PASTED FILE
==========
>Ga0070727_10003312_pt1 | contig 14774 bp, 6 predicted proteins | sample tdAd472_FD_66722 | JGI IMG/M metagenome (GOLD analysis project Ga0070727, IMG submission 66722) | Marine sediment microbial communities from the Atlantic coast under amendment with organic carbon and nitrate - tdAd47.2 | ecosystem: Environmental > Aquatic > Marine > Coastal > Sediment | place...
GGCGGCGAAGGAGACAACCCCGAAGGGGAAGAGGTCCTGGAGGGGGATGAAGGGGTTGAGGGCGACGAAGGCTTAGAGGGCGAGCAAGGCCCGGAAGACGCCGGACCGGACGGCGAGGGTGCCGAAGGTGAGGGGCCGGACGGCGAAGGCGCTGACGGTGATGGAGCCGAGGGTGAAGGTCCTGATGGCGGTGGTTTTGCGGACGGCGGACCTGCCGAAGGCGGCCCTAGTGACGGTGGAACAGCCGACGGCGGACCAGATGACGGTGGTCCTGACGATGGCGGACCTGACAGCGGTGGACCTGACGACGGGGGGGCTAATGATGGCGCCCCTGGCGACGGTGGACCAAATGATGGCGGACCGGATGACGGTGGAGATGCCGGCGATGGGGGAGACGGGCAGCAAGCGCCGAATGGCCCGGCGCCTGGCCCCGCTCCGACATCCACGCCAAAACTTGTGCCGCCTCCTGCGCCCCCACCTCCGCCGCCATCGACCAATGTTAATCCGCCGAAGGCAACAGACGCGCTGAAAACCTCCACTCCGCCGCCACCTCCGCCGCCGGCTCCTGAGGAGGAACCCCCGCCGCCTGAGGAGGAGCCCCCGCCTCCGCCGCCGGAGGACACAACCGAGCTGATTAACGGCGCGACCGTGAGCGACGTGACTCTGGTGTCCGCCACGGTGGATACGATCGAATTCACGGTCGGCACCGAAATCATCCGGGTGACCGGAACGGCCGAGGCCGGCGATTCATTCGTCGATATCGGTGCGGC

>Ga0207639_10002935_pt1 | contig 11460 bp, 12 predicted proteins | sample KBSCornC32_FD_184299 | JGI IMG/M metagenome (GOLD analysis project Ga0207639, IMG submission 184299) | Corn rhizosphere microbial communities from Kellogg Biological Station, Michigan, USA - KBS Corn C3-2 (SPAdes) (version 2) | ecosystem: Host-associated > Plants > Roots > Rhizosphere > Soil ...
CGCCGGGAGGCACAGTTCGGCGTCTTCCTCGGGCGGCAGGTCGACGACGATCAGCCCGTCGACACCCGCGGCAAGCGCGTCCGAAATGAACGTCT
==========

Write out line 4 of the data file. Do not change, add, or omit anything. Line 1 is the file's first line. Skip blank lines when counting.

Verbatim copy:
CGCCGGGAGGCACAGTTCGGCGTCTTCCTCGGGCGGCAGGTCGACGACGATCAGCCCGTCGACACCCGCGGCAAGCGCGTCCGAAATGAACGTCT